He added that the memo "warns not to draw premature conclusions on the new information, [stating]: 'It is necessary to assure that they are true, since exaggerations happen easily, also among Jews.' With other words: Trust but verify!"
"For Wolf, this is evidence for the Vatican's anti-Semitism during the pontificate of Pius XII. For him, it means, and this is how he paraphrases it in several interviews with German media: 'All Jews are liars," Hesemann said.
"But it means nothing like that, Hesemann said, explaining that the memo was intended to urge caution against any exaggeration.
"And indeed the Jewish Agency's report contained several rumors which were not true at all, as we know today. It claimed that 'in all Eastern Poland and the occupied Russian territories, not a single Jew is alive anymore.' We know that thousands survived in the underground or became partisans."
"No government in the world would act on a single report, but waits for an independent verification – that's why President Roosevelt asked the Vatican, in the first place," Hesemann added.
In either case, Hesemann said, the memo "did not influence papal policy, which remained the same before and after, nor does it contain any new information. It is one man's reminder to trust and to verify and nothing more."
The memo is not included in an 11-volume cache of Vatican documents from the Second World War. To Wolf, this is a reason to be skeptical about the volumes, according to the Washington Post.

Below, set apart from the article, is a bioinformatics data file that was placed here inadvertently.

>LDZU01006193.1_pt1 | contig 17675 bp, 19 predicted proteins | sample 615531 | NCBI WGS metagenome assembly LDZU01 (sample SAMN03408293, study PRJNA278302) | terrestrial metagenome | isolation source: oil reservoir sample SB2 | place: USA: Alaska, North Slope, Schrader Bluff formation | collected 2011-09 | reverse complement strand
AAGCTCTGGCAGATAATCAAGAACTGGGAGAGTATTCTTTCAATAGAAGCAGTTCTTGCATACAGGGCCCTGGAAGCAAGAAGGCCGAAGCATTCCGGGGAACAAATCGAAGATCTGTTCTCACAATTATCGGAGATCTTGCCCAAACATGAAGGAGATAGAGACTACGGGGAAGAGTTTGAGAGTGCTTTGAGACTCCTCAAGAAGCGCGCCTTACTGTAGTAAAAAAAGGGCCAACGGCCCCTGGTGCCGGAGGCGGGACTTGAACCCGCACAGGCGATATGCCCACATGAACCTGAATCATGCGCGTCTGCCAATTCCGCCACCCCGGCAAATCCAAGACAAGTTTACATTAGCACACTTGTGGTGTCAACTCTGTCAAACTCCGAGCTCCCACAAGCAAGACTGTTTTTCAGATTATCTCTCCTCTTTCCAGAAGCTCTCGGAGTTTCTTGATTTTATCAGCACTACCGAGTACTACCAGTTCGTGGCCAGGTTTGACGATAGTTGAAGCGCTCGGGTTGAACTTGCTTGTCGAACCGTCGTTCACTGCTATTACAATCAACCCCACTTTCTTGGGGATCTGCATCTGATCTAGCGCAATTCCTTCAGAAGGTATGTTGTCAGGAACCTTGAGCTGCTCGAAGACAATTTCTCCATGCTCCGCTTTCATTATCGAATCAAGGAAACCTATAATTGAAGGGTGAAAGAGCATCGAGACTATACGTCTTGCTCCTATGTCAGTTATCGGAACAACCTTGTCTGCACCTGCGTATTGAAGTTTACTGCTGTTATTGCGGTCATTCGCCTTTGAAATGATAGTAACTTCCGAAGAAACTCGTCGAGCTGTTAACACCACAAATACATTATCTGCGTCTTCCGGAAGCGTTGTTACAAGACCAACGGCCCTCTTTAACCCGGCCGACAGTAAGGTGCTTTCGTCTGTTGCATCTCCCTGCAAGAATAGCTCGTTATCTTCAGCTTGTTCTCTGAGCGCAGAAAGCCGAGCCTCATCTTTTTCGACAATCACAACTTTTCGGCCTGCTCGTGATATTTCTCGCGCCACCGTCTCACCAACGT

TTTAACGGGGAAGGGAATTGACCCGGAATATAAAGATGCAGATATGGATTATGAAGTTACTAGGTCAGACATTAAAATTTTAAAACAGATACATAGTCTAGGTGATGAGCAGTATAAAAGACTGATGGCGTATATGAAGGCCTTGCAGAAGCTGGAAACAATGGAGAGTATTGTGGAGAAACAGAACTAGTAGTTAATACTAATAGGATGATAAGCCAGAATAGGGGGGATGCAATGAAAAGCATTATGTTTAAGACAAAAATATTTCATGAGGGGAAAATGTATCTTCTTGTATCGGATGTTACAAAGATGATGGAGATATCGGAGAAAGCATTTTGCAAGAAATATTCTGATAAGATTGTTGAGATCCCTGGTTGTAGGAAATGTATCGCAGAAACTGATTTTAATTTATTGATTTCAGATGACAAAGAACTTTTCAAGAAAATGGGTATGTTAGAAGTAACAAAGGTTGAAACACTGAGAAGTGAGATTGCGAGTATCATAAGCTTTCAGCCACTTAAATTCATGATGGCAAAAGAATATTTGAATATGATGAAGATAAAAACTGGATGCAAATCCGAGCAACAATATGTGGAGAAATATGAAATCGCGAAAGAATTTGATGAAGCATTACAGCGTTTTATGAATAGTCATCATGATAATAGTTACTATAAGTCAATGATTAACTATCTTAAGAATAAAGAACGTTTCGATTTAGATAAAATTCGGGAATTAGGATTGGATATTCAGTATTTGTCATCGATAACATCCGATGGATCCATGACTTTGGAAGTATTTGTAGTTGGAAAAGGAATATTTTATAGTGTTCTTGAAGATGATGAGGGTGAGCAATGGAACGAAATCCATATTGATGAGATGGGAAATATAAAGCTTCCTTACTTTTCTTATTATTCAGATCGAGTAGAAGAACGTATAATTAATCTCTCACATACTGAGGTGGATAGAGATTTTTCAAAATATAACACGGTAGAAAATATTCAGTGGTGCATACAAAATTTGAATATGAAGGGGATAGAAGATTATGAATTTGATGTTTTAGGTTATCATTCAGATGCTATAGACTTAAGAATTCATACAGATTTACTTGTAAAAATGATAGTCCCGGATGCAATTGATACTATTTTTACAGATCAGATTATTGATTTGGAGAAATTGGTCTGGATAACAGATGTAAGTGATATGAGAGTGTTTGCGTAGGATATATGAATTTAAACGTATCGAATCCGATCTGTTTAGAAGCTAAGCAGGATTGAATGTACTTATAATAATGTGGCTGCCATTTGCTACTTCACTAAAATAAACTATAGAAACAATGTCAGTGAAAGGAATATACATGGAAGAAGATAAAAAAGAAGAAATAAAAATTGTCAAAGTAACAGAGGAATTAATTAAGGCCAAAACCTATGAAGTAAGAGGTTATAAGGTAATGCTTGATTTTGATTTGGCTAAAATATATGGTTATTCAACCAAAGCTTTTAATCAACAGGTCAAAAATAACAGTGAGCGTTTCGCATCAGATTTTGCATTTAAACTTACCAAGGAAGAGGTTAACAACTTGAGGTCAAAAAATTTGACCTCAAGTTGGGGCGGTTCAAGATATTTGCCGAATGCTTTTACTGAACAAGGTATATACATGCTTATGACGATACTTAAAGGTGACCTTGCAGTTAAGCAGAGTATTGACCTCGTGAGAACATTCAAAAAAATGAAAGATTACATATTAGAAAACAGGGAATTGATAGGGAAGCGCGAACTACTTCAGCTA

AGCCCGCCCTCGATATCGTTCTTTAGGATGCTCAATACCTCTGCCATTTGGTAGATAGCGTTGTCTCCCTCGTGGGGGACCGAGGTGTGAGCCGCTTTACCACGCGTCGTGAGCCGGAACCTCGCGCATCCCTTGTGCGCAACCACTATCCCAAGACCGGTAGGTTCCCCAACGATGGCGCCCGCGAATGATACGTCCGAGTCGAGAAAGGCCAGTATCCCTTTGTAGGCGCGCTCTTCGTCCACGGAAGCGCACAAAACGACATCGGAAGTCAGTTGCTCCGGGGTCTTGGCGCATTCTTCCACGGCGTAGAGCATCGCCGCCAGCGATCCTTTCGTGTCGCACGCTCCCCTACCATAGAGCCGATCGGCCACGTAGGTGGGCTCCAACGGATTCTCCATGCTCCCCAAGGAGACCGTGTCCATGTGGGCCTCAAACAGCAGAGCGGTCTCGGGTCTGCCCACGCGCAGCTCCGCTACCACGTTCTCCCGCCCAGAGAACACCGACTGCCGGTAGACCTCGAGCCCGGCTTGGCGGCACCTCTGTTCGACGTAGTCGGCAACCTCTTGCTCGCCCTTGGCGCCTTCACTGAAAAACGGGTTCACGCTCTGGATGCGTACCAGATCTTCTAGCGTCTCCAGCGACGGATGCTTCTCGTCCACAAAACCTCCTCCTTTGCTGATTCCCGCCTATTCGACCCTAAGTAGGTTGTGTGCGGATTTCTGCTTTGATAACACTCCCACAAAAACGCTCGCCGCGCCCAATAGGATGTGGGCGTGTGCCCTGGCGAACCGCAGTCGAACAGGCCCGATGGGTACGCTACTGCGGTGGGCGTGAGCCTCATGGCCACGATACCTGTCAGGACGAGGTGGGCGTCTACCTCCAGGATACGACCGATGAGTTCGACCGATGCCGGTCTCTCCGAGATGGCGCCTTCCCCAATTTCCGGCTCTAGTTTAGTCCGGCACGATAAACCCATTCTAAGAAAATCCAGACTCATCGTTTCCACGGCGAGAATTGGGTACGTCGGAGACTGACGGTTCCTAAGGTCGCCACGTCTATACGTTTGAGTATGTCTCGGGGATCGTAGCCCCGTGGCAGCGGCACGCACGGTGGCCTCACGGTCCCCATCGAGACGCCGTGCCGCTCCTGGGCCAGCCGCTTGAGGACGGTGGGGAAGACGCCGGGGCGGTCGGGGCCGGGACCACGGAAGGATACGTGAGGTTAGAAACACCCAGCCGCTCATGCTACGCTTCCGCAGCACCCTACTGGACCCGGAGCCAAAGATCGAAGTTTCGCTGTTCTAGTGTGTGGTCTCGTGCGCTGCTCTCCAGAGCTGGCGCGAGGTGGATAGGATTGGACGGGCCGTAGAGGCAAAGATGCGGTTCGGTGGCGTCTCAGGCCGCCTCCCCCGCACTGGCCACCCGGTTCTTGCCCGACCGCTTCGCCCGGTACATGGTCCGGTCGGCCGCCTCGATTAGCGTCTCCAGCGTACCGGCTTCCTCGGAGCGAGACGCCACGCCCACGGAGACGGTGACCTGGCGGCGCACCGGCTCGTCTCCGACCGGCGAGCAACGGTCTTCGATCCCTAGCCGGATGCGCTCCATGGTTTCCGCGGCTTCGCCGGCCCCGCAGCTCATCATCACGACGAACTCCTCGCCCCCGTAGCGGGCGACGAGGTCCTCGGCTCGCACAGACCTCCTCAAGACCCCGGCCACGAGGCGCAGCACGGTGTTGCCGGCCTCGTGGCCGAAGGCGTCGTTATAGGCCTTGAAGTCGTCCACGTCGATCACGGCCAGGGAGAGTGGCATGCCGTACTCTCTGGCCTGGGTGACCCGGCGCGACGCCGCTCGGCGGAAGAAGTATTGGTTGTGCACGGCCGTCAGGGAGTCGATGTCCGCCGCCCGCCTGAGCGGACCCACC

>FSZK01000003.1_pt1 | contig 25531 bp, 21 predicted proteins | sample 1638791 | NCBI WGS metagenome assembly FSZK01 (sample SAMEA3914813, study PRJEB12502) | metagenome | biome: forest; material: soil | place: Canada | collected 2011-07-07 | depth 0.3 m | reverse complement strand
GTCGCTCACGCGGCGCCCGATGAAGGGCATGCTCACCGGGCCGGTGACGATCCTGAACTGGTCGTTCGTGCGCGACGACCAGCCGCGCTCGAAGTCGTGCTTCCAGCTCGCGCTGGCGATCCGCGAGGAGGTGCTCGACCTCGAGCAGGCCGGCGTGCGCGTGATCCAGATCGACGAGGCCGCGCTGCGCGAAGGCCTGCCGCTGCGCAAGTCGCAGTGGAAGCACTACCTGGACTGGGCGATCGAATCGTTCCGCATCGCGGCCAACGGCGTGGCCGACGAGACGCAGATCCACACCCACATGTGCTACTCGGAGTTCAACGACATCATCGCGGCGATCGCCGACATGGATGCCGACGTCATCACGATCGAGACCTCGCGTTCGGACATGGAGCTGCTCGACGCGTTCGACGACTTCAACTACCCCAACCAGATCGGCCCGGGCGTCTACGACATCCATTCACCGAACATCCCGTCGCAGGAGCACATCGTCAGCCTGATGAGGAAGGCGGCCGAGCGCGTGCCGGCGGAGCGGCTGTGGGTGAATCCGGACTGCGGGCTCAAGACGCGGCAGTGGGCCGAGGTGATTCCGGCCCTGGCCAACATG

But to Hesemann, the memo was not included "not because of a Vatican cover-up, but because it's irrelevant."
Hesemann cautioned that Wolf, who has "promoted conspiracy theories" about Pius XII in the past "draws premature conclusions, blames the Vatican of a cover-up and creates sensationalist headlines," to further "his own agenda," namely, "stop the ongoing beatification process of Pius XII – at least until he and his team have evaluated the last of the pages Pope Francis made available for historical research."
Rylchak pointed out evidence, presented in his book, of Pius XII's concern to oppose the Nazis, which he says was well-recognized by journalists and bishops during the Second World War. He also pointed out that Pius XII, through " a long series of communications with the American bishops," encouraged opposition to Nazi ideology.
"Despite all of this, Wolf would have us believe that Pius did not make his opinion known due to a cover note from a low-level assistant," Rylchak said, calling the assertion "ridiculous."
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